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Paul Richardson

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Comments (6)

  • Comment on: New RCN chief ‘frustrated’ by those who look to nursing past

    Paul Richardson's comment 17 August, 2015 8:41 pm

    The RCN shouldn't portray itself as a union. Anyone who joins will have a nasty shock about support offered. I had experience of a rep in Manchester who seemed to be treating my difficult meeting as a job interview for her post in H.R. I joined Unison after that :0)

  • Comment on: RCN debate on strike action splits nursing opinion

    Paul Richardson's comment 25 June, 2015 7:38 pm

    RCN shouldn't call themselves a union. The rep in Manchester who was with me treated a meeting as her own job interview for a H.R. Post

  • Comment on: Health and wellbeing of NHS workforce is too often seen as 'optional extra'

    Paul Richardson's comment 19 March, 2015 6:55 pm


    Hi Nursing Times I would like to highlight a concern about employment practices in the NHS which I feel has been overlooked. There has been recent press coverage about the high levels of Agency staff in the NhS with it being identified there should be more fully employed staff. What seems to have been missed is the fact that Agency staff are very vulnerable and not covered by employment law to the extent of fully employed staff.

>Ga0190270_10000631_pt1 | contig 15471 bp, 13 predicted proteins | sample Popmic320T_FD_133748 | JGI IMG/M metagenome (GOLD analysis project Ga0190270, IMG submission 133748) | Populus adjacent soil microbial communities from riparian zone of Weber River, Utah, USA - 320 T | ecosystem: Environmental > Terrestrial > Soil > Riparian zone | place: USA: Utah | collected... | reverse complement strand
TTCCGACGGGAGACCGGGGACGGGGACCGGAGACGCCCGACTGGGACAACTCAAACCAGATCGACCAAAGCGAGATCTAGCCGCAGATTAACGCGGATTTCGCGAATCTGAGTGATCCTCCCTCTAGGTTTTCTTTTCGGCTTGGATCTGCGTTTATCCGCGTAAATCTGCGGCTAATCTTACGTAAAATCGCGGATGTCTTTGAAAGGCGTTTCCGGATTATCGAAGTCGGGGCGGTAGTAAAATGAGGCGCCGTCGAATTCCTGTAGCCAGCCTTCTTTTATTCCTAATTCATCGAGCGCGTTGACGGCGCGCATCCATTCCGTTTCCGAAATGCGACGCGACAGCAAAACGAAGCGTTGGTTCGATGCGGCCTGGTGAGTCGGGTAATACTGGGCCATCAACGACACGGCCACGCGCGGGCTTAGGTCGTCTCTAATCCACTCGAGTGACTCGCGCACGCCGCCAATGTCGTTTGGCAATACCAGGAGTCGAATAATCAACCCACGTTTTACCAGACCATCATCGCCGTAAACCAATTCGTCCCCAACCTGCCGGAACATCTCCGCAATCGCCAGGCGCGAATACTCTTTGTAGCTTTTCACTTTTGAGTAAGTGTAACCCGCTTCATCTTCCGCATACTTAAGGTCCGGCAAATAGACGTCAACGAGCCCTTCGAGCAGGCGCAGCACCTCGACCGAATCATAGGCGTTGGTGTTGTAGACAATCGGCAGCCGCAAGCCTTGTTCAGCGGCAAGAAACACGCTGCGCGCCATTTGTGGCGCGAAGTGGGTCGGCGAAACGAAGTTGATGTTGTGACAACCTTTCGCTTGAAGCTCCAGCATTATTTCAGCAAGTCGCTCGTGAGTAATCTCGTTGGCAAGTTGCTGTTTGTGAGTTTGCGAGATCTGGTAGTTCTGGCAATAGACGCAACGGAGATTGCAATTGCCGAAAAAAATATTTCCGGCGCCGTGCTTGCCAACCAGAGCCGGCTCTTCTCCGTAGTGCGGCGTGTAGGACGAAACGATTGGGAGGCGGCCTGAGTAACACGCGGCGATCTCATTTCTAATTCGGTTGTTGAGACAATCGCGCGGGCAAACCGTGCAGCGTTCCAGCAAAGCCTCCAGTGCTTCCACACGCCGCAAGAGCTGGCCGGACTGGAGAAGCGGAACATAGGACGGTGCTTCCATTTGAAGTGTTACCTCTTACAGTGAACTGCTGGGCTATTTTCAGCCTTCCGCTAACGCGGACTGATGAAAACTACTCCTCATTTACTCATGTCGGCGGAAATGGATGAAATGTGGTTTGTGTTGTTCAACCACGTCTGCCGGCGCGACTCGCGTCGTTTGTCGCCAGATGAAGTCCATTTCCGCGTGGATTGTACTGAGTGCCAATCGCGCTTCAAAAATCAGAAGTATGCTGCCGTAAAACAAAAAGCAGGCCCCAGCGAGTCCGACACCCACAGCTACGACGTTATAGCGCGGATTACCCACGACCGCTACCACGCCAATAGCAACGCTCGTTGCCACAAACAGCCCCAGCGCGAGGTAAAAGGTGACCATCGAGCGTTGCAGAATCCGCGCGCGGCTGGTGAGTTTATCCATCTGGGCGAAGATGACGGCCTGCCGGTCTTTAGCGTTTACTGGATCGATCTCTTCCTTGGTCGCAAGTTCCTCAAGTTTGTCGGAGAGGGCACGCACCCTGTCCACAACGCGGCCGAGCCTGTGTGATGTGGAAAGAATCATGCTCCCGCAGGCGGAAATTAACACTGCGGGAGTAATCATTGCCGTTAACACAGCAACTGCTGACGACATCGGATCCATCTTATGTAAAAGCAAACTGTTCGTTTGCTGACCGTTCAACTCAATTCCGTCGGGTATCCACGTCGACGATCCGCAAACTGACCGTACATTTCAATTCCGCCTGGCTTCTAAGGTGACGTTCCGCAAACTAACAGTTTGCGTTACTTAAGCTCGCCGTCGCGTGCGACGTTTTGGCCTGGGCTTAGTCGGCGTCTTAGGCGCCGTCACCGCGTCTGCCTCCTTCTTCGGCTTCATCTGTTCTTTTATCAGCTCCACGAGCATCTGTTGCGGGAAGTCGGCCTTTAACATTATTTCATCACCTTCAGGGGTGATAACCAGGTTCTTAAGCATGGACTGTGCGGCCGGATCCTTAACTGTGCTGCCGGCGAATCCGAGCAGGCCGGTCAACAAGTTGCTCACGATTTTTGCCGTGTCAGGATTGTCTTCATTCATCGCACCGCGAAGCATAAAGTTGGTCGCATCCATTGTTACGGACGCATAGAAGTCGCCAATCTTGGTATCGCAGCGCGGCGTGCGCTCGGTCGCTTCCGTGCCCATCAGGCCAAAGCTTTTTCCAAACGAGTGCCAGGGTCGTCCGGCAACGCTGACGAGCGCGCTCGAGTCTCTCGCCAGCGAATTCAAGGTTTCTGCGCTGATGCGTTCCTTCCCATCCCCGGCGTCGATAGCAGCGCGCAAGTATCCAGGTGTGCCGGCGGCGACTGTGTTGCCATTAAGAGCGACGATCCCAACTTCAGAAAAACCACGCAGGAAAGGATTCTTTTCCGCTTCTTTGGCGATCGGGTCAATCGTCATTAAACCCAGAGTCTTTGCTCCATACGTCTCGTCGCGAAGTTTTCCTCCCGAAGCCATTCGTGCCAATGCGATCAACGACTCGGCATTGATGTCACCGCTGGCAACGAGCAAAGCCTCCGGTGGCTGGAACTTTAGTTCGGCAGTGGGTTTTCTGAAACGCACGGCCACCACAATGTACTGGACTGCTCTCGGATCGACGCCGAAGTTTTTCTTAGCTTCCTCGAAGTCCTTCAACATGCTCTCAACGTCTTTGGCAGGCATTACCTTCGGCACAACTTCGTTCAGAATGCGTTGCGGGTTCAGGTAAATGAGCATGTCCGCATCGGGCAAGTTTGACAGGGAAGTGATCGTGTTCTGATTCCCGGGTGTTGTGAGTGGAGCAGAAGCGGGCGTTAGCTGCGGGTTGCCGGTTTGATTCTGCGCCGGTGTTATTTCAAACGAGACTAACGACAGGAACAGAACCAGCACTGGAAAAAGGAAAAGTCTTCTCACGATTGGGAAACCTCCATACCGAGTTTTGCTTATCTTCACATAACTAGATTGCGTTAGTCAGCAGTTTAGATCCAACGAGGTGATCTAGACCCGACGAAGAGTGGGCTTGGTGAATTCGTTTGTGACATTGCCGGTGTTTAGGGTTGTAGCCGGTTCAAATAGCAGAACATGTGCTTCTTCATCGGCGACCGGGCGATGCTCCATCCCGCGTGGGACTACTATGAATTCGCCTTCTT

I feel that unscrupulous NHS trusts and managers are trying to turn the clock back 100 years by hiring staff not covered by modern employment laws. I am an Agency Mental Health nurse and was subjected to degrading and inappropriate treatment from a manager at the Manchester Mental Health and Social care Trust. I had tried to leave my post and given 7 days notice as my contract allowed. The manager then contrived to summarily dismiss me which has harmed my future employment prospects. He would not have been able to do this if I was a fully employed staff member. I made a official complaint and the manager whom investigated was dismissive of me and upheld the previous managers behaviour, conveniently ignoring the issue I complained about and conducting a investigation which suited her purposes. I was represented by the RCN and the rep was hostile to me, treating the meeting as a job interview for he joining the H.R. Dept of the trust. My agency would not make any waves as keeping a lucrative contract rather than protecting their staff is their priority.